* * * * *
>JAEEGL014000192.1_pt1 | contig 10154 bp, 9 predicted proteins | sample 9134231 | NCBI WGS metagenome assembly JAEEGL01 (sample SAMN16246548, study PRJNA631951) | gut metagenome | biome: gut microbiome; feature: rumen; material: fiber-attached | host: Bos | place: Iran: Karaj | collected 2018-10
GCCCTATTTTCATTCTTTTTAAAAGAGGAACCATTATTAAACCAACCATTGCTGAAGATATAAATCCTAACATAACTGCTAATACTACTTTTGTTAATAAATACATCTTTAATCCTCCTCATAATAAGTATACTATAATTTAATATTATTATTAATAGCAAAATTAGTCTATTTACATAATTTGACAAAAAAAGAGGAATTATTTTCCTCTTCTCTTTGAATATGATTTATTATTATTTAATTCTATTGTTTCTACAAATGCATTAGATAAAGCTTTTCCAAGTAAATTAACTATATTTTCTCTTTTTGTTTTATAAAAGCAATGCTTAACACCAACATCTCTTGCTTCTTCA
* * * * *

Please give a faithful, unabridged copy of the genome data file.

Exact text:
>JAEEGL014000192.1_pt1 | contig 10154 bp, 9 predicted proteins | sample 9134231 | NCBI WGS metagenome assembly JAEEGL01 (sample SAMN16246548, study PRJNA631951) | gut metagenome | biome: gut microbiome; feature: rumen; material: fiber-attached | host: Bos | place: Iran: Karaj | collected 2018-10
GCCCTATTTTCATTCTTTTTAAAAGAGGAACCATTATTAAACCAACCATTGCTGAAGATATAAATCCTAACATAACTGCTAATACTACTTTTGTTAATAAATACATCTTTAATCCTCCTCATAATAAGTATACTATAATTTAATATTATTATTAATAGCAAAATTAGTCTATTTACATAATTTGACAAAAAAAGAGGAATTATTTTCCTCTTCTCTTTGAATATGATTTATTATTATTTAATTCTATTGTTTCTACAAATGCATTAGATAAAGCTTTTCCAAGTAAATTAACTATATTTTCTCTTTTTGTTTTATAAAAGCAATGCTTAACACCAACATCTCTTGCTTCTTCA